No one wants to work anymore.
We run ad after ad but get no applicants.
These younger generations have no work ethic.
If your hiring managers are wallowing in self-pity and making these excuses, they are cutting their own throats.
✔️ I recently had a conversation with a person who shared with me that, after applying at many different retail stores, only one actually called her. But yet, I bet the hiring managers at the companies that ghosted her whine and moan that they can't find anybody.
✔️ How often do you check your own ATS or the ads you have posted? Do you really, truly have no applicants at all or are you being so insanely picky that no one meets your criteria?
✔️ What is your hiring process like? Does it take five different interviews over two months to get a verbal offer? Do you require some ghastly one-way video interview or force the applicants to take an unpaid skills assessment first? Don't be afraid to question your sacred cows.
Links I discuss in this episode:
Need more? Email me: https://causeyconsultingllc.com/contact-causey/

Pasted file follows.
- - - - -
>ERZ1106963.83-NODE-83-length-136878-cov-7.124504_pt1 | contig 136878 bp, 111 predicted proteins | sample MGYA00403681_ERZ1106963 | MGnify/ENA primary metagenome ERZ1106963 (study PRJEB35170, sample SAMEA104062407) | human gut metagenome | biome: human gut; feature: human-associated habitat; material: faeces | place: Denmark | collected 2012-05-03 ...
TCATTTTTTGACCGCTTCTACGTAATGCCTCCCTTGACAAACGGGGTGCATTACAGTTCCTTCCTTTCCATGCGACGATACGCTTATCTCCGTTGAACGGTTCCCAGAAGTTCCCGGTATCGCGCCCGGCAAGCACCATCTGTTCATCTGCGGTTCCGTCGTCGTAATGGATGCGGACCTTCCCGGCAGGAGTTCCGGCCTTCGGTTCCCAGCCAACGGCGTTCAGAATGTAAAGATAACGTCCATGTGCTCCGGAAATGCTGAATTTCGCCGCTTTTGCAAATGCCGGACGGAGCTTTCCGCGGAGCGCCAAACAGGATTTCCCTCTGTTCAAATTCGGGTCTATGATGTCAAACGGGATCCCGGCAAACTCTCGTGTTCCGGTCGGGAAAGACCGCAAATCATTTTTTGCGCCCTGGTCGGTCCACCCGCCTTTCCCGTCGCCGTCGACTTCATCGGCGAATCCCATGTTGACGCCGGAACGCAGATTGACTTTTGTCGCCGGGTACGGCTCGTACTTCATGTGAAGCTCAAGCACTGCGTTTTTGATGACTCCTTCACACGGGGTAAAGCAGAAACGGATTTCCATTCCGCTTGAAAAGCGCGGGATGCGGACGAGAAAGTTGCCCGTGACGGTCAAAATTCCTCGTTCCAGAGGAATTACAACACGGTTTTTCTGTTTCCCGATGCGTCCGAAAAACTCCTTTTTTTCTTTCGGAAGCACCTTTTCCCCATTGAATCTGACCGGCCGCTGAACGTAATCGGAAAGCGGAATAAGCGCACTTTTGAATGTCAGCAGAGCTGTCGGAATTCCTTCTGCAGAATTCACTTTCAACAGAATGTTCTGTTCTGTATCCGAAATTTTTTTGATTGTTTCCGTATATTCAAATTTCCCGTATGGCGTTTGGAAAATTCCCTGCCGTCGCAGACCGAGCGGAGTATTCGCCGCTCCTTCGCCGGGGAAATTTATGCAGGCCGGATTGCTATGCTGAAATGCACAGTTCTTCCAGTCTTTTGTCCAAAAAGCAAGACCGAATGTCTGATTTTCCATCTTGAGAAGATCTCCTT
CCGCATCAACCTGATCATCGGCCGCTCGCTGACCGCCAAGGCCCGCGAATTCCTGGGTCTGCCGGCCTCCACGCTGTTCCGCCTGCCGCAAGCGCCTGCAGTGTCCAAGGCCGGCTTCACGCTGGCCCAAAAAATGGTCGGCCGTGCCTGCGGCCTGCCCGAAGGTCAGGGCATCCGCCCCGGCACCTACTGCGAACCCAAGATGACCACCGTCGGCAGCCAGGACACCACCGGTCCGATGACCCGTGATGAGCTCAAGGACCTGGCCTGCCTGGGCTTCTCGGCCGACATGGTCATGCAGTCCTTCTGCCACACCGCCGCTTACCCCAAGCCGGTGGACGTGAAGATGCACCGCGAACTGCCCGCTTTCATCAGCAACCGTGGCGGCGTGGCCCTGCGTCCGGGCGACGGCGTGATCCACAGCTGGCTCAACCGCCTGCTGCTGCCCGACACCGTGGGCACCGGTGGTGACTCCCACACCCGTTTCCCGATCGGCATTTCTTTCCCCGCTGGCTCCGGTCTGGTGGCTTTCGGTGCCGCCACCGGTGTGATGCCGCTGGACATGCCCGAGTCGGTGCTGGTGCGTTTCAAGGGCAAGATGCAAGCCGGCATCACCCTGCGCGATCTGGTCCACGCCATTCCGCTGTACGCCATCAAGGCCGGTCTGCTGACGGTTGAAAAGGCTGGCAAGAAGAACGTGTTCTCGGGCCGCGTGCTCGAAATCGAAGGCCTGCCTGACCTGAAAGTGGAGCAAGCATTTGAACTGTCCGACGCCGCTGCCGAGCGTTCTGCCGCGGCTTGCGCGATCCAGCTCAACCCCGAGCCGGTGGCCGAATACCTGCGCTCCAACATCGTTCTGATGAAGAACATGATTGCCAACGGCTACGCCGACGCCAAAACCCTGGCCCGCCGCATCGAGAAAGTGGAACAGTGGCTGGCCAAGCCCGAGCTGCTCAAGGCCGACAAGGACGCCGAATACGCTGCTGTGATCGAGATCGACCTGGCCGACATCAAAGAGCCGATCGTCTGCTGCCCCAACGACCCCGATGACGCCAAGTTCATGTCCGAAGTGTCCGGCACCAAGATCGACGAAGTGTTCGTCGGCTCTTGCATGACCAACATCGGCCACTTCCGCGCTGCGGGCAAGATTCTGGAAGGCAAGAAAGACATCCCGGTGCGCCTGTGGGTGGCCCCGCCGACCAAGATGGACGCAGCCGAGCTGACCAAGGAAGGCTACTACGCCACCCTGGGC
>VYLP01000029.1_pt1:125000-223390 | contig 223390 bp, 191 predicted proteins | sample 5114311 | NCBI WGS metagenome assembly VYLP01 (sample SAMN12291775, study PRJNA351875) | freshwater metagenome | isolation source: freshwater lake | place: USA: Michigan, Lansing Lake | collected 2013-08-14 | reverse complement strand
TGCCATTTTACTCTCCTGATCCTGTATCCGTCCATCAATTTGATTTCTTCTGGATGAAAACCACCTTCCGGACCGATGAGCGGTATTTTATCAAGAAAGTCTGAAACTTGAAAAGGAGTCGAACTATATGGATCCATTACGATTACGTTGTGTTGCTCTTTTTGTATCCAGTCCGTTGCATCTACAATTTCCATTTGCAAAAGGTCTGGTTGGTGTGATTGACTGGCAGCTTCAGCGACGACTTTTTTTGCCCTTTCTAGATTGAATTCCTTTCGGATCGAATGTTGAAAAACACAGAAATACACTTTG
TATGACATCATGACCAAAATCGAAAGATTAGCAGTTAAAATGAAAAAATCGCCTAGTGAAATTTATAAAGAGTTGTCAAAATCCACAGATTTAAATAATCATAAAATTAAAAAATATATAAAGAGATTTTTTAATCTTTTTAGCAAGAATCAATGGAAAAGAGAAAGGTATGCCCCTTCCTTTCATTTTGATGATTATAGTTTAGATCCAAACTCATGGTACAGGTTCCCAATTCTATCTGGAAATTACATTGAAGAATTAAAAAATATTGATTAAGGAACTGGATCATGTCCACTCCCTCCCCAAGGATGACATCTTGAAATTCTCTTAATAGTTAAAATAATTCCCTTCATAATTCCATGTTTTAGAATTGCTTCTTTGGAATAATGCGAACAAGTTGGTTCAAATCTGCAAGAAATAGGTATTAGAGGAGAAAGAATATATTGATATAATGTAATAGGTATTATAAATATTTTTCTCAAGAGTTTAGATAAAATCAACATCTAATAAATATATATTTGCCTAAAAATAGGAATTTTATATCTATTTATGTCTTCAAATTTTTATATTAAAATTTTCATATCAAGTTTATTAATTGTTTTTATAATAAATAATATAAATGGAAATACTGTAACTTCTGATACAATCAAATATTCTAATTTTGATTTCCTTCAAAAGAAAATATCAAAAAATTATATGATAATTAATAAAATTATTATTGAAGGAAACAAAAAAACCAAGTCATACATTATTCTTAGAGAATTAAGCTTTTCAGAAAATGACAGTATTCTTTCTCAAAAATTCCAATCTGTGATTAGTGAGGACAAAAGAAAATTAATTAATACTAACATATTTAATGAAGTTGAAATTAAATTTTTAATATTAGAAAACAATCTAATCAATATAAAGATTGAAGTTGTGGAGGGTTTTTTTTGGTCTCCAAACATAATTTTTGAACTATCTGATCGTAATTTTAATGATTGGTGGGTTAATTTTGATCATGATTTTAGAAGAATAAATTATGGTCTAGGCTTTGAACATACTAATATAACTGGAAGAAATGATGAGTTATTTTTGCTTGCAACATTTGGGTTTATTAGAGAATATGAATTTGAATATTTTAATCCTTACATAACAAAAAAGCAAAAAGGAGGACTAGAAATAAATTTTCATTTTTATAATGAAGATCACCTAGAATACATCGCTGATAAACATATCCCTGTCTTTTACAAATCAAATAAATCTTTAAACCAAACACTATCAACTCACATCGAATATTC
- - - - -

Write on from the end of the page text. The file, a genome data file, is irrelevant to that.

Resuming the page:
Welcome to the Causey Consulting Podcast. You can find us online anytime at CauseyConsultingLLC.com. And now, here's your host, Sara Causey. Hello, Hello, and thanks for tuning in. In today's episode, I want to talk about employers who drop the ball. And I will apologize in advance because spring has sprung. Весна пришла. And boy do my allergies know that it has. Even though the grass is only just now really getting green and starting to grow. There's a handful of trees that have started to bloom, maybe a few flowers here and there. It's like my springtime, seasonal allergies have gone from zero to 60. The irony is that I actually kept some seasonal allergies going this year all through the winter. Even though here in the Midwest, we actually had a winter, we had some ice we had some snow we had below freezing temperatures, many times you would think a lot of the pollutants and pollen and allergens and things would have been killed off or dormant at the very least. But now my allergies have decided to go into overdrive. So I am sipping a mug of hot tea. And I do have a throat lozenge in. So if you hear that clinking around, and it makes a less than wonderful sound that I can't get rid of and post production. It is what it is. A couple of weeks back, I was at the feed store picking up a few things, and the cashier seem to be pretty friendly and chatty and extroverted. And even though normally, as an introvert, I'm like whoa, boy, Chatty Cathy, here we go. I just think sometimes in life, there are particular conversations that are meant to happen, certain things that you're meant to hear and times in life truly where you are in the right place at the right time to gain valuable insight. And we got on the topic of the great resignation. And I was very intrigued, although not surprised by her response. She told me, I have work history in retail and I apply all over town. I can only work daytime hours because of the schedule that my kids have. And this place was the only place that even bothered to call me back, let alone bring me in for an interview. No one else even responded to my applications at all. So I came here. I'm happy here but it was sort of like this was the victor by default. And I thought Yeah, I can't say that I'm completely surprised by that. It's certainly disheartening because you have so many employers crying that there's a labor shortage and be moaning the fact that nobody wants to work anymore. People want something for nothing. Everybody wants to finish high school or finish college and immediately become an overnight millionaire bla bla bla wah, wah. And it's like, okay, but is that really the truth? And it also made me think back to the story of a man in Florida, and there are many Florida stories, but this one was about a man in Florida who applied to 60 jobs, and only received one interview. According to the applicant, he said that 16 employers actually bothered to respond for had a preliminary telephone call with him, and only one had an actual job interview. So is it really that like entire generations of people don't want to work? Are people really still sitting at home trying to live off of like a $1,200 $600 stimulus check from sometime last year? Did they all become Bitcoin millionaires? Did they all decide to leave society and live off the grid and an RV somewhere? No, that's not the case. At the risk of sounding like a contrary curmudgeon, which I'm self aware enough to admit that sometimes I am. Oftentimes, if not all the time, when I encounter employers that are having significant hiring problems, those problems traced back to root causes of their own making. It's going to pause for a second because I can feel the knives coming out I can feel the angry stairs. Those of you listening to this and HR talent acquisition are probably crossing your arms going Oh, well. No, there's more to the story. Yeah, I'm sure there is. But speaking from my experience as a Smee out in the marketplace every single day, seeing what is happening in real time on both sides of the fence with candidates and with Hiring managers and employers, there are things that are happening, where employers are cutting their own throats, they are becoming the author of their own misery. For example, having applicants who are putting a hand up in the air saying, hey, I want to work in your retail store, I can only do daytime hours because of my children's schedule that's important to me. Can I at least have a phone call back? Nope. But then saying nobody wants to work. I mean, really, I understand that this is not a popular thing for someone to say. But I'm trying to be as honest and transparent as I can be. Rather than blaming everything on candidates or, or broad, sweeping statements, like entire generations of people no longer want to work or no longer have any kind of work ethic at all, or that people are living at home in grandma's basement off of you know, maybe $1,800 worth of stimulus money that they got a year or two ago. I mean, that's absurd. Even if you just barely pull on the thread of that argument, the whole tapestry falls apart. So some part of you has to know that that's not what's going on with your hiring funnel. In other words, it's not because people are sitting at home in grandma's basement that your hiring funnel is completely empty. I mean, let's be real. At the beginning of March, I wrote a blog post called J. O B. And it references an article that appeared on LinkedIn around the same time titled sometimes a job is just a job. And I think that people not only have younger generations, like the millennials, and the Gen Z years are coming to this conclusion that work should not be the breadth and depth of their entire life. But those of us in Gen X, as well as some of the baby boomers that are still out in the workforce. I think the pandemic has really caused everyone to take a contemplative step back and say, Do I want to sell my soul to accompany? Do I really want to trade the prime years of my life working for people who don't give a damn about me? Or who treat me like I'm a second class citizen? Um, no, that's not a trade that I'm willing to make anymore. In this age of inflation, if not hyper inflation, where it seems like every time you go to a store, whether you're buying just basic comestibles and staple items, you're paying more and more each week, or basic clothing items, things like socks and underwear, I mean, just to go to any kind of discount store and buy a package of socks. It's absurd how much the socks cost? I mean, seriously. So you're going in a store and week upon week, you may be paying more than you did just the week before for your basics. People are being more honest about how money is a motivating factor. Yes, it's great to have a warm, welcoming culture, to have managers who are decent human beings. But if you can't afford to pay your bills, or if they're trying to sell you on perks, like pizza parties and the jelly of the Month Club, that's not going to be of much use to you, especially in the time of hyperinflation. You don't want to run the risk of getting evicted or foreclosed upon or having the car repossessed or not being able to put expensive gasoline into that vehicle to get around. But jelly of the month club I mean, seriously, I feel like that couldn't be the alternate title of this podcast episode things like I mean, really, I mean, seriously, it just, it boggles my mind sometimes. How many steps back from reality corporate America can be at any given time. And then that same blog post I also wrote, a vast majority of the time when I encounter companies that are having hiring difficulties, those difficulties are of their own making. Point blank. And it's true. And it could be we want 15 Tony Stark's genius billionaire, playboy philanthropist, graduated MIT at the Teen built his first robot when he was only five insane high IQ now needs to live within a 10 mile radius of nowheresville, because we want everybody to come on back to the office and sit in the digital pan Opticon all day, or it might be well now we know that the market average for this is 85,000. But we think our culture is so great that someone should take 65k just for the pleasure of working for our company. Yeah, and as I wrote in the post, it would be comical if it wasn't so sad, a tragicomedy if you will. So if you're listening to this as a hiring manager, and you're thinking okay, I'm open minded enough to hear you out on this one What can I do to make the situation better? What can I do to not fall behind? I'm glad that you asked, rhetorically, at least one thing is you want to actually pay attention to your own applicant tracking system. And if you don't have a good ATS, you need to consider investing in one. Whether these individuals are coming in through indeed or LinkedIn, you want to actually look at your applicant pool. Yes, I understand I I'm not some Pollyanna idealist. I know that anytime you post a job, you will have applicants who throw their name in the hat anyway, even though they know they're not qualified, they don't meet the minimum requirements, they may have absolutely no experience that's relevant at all. They may not be compatible with the pay range that you've posted, but they're hoping that they can talk you up on the salary, I get it. And I know that we don't live in a perfect world. And I'm not saying that every mistake that ever gets made is automatically on the fault of a company or a hiring manager, not at all. So believe me, I know that sometimes it can feel like you are looking through a plethora of information to try to find a needle in a haystack. But that doesn't absolve you from having to do it, you still have to go through your pool of applicants to see if anybody is a good match. As with the story about the lady at the feed store, it's crazy to me that she applied to so many retail locations hiring and only got one call back. And she took that job out of default. I mean, the company I think that she's working for is a good one. I've always had good experiences when I've been in there as a customer and the employees generally seem to be happy and to have good morale. And I suppose that's not surprising. When you think about it. from an HR perspective, the people seem to be happy, everyone seems to stay once they get in there. They were the only company that called her hmm, are we sensing a connection. So you don't want to blame everybody else in the world for your problems and being able to hire talent or attract talent in especially if you're not even checking your own applicant tracking system, you might have an awesome candidate pool and you're not even realizing it because you're not bothering to check your own information. To me, that's just the height of laziness don't do that. The second thing is you need to check and double check and triple check your requirements. Are they realistic? Are you trying to pay somebody $12 an hour for a job with a fair market value of 18. And then you're acting butthurt when nobody wants to take that job for $6 An hour less than what it would really make sense to pay? Or are you trying to find an 85k person for 65, just because you think they ought to be quote, bought into your mission, or they need to swear some kind of loyalty to you, as though they are a peon or a surf and you're the feudal lord, you need to get real about things like that. Also, if you're pushing everyone to come on back to the office, even though they've been working remotely, successfully for two years, then you are the author of your own misery and your own difficulties. Also, back in March, I published a blog post called Return to office and employers who don't care. And in that post, I took a snippet of Chris heards viral tweet, which says every time a competitor mentions return to office, our recruiters reach out to their people. We've hired 15 less of their engineers in the last two months, so easy. You're really making yourself a target for companies that understand the landscape of work and the location of work for Office professionals has totally changed. Most people who have been working remotely through the pandemic do not want to go back to the office. Nor do they want some kind of insane Oh, hybrid schedule where like, this week, I'm home. But then next week, I have to go back and be button See, and we're gonna have to figure out what to do for childcare for that week. And can your mom watch them? I don't know. Are we going to have to try to find a daycare that's open. They don't want to go through all that crap. The Emperor has already been seen as naked. We can't all go back to pretending that he has clothes on Hello. So if you are pushing people to come on back to the office, or you're limiting your options by saying okay, I want Tony Stark, genius playboy billionaire philanthropist and he needs to live within a 15 mile radius, like the odds of you finding that person within this narrow radius and then finding someone within the narrow radius who wants to sit in the digital pan Opticon with you all day are slim to none. If nobody else out there and HR says and recruiting is willing to just pull the curtain back and be super transparent with you about these things. If they're all just shining you on and smiling in an effort to get your business and they're not being real with you, my hands will go up in the air and I will be real with you. People are not responding to stuff like that. No, they don't want to return to the office. And they don't want to work for a subpar wage just for the, quote, pleasure of working within your company. So don't be the kind of employer that drops the ball on awesome applicants and don't be the kind of employer that cuts their own throat and then wants to point a finger of blame at everyone else. We hope you enjoyed today's episode. If you haven't already, please take a quick second to subscribe to this podcast and share it with your friends. Thanks for tuning in. We'll see you next time.